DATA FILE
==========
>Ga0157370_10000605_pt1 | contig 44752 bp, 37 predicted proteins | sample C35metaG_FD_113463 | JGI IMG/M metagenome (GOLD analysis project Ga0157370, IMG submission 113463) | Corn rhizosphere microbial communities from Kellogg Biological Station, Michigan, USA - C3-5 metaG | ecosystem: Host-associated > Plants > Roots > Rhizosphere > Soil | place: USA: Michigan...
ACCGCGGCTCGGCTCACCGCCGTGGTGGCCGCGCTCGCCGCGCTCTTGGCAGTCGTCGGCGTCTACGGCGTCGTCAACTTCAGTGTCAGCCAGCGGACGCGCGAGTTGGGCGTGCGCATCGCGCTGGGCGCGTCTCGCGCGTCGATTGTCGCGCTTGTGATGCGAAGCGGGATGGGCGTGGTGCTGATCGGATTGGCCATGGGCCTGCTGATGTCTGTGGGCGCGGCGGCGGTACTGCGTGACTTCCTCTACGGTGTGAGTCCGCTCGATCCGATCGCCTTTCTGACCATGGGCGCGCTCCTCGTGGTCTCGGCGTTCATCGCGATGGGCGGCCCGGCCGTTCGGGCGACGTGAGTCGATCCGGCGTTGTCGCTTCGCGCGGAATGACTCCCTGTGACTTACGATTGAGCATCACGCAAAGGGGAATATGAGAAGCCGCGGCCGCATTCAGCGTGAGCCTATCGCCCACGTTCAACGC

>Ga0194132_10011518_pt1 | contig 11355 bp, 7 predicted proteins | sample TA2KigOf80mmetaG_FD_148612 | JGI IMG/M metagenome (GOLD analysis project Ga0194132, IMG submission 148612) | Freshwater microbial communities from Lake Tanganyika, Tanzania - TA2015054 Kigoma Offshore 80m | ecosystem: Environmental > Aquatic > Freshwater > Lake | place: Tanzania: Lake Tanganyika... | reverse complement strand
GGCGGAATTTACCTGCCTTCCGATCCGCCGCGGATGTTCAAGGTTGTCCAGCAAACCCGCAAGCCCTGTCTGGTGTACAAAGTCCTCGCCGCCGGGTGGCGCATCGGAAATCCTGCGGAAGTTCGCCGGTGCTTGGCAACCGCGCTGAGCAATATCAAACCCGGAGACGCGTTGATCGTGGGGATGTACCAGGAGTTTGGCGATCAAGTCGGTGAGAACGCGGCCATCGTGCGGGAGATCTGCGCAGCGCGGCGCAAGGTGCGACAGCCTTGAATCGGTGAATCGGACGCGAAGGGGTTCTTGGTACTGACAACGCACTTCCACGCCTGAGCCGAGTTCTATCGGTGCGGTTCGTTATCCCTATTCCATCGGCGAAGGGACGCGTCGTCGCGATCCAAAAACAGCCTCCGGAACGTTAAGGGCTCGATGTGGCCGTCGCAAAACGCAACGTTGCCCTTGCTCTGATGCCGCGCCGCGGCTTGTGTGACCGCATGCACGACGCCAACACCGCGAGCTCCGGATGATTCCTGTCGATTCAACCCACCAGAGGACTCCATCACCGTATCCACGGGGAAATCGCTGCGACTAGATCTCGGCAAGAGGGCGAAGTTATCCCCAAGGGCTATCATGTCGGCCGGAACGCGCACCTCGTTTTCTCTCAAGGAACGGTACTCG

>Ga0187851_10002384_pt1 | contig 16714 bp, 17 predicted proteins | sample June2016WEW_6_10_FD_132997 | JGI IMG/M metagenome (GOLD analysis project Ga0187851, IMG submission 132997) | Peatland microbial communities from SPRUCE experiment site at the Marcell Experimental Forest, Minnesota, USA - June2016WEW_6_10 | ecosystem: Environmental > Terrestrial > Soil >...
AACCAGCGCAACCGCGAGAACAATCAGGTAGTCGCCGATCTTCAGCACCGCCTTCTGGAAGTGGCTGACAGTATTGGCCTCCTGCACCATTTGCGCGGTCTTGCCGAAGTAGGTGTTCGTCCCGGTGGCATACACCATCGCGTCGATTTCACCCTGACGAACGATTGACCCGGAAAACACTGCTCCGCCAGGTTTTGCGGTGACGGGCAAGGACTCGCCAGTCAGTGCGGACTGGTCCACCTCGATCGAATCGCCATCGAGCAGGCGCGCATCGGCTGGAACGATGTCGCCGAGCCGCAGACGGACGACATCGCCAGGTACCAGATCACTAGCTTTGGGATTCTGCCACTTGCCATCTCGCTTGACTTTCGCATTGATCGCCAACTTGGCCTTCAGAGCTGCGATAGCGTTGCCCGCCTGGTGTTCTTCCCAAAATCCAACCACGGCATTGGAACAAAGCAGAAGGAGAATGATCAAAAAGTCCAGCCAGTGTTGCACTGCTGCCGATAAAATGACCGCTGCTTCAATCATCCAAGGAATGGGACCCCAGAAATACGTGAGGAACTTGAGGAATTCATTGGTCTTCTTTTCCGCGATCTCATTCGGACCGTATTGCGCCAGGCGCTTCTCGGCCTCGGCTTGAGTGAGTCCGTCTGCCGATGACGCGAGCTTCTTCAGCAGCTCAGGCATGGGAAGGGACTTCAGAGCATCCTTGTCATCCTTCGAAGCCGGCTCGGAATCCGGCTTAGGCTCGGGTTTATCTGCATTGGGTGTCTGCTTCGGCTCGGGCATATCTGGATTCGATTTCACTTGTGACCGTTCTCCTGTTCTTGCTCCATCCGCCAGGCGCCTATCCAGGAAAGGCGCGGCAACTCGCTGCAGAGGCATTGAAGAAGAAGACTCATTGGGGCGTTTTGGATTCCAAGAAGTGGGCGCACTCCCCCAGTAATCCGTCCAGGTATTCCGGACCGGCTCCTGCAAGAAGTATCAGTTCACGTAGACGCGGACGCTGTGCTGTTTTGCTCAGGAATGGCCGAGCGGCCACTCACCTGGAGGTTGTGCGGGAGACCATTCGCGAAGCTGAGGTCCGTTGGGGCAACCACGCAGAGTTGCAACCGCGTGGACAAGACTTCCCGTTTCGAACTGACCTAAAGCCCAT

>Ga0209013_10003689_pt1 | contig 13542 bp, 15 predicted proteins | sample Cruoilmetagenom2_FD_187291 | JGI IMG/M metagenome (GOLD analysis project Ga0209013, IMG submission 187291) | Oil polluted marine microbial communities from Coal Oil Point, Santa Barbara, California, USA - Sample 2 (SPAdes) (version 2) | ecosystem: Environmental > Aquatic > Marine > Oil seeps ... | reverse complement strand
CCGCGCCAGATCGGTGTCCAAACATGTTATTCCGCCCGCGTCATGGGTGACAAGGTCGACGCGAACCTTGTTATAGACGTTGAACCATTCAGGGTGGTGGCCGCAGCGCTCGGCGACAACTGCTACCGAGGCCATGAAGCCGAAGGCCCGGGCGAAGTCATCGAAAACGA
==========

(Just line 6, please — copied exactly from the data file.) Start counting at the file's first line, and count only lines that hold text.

AACCAGCGCAACCGCGAGAACAATCAGGTAGTCGCCGATCTTCAGCACCGCCTTCTGGAAGTGGCTGACAGTATTGGCCTCCTGCACCATTTGCGCGGTCTTGCCGAAGTAGGTGTTCGTCCCGGTGGCATACACCATCGCGTCGATTTCACCCTGACGAACGATTGACCCGGAAAACACTGCTCCGCCAGGTTTTGCGGTGACGGGCAAGGACTCGCCAGTCAGTGCGGACTGGTCCACCTCGATCGAATCGCCATCGAGCAGGCGCGCATCGGCTGGAACGATGTCGCCGAGCCGCAGACGGACGACATCGCCAGGTACCAGATCACTAGCTTTGGGATTCTGCCACTTGCCATCTCGCTTGACTTTCGCATTGATCGCCAACTTGGCCTTCAGAGCTGCGATAGCGTTGCCCGCCTGGTGTTCTTCCCAAAATCCAACCACGGCATTGGAACAAAGCAGAAGGAGAATGATCAAAAAGTCCAGCCAGTGTTGCACTGCTGCCGATAAAATGACCGCTGCTTCAATCATCCAAGGAATGGGACCCCAGAAATACGTGAGGAACTTGAGGAATTCATTGGTCTTCTTTTCCGCGATCTCATTCGGACCGTATTGCGCCAGGCGCTTCTCGGCCTCGGCTTGAGTGAGTCCGTCTGCCGATGACGCGAGCTTCTTCAGCAGCTCAGGCATGGGAAGGGACTTCAGAGCATCCTTGTCATCCTTCGAAGCCGGCTCGGAATCCGGCTTAGGCTCGGGTTTATCTGCATTGGGTGTCTGCTTCGGCTCGGGCATATCTGGATTCGATTTCACTTGTGACCGTTCTCCTGTTCTTGCTCCATCCGCCAGGCGCCTATCCAGGAAAGGCGCGGCAACTCGCTGCAGAGGCATTGAAGAAGAAGACTCATTGGGGCGTTTTGGATTCCAAGAAGTGGGCGCACTCCCCCAGTAATCCGTCCAGGTATTCCGGACCGGCTCCTGCAAGAAGTATCAGTTCACGTAGACGCGGACGCTGTGCTGTTTTGCTCAGGAATGGCCGAGCGGCCACTCACCTGGAGGTTGTGCGGGAGACCATTCGCGAAGCTGAGGTCCGTTGGGGCAACCACGCAGAGTTGCAACCGCGTGGACAAGACTTCCCGTTTCGAACTGACCTAAAGCCCAT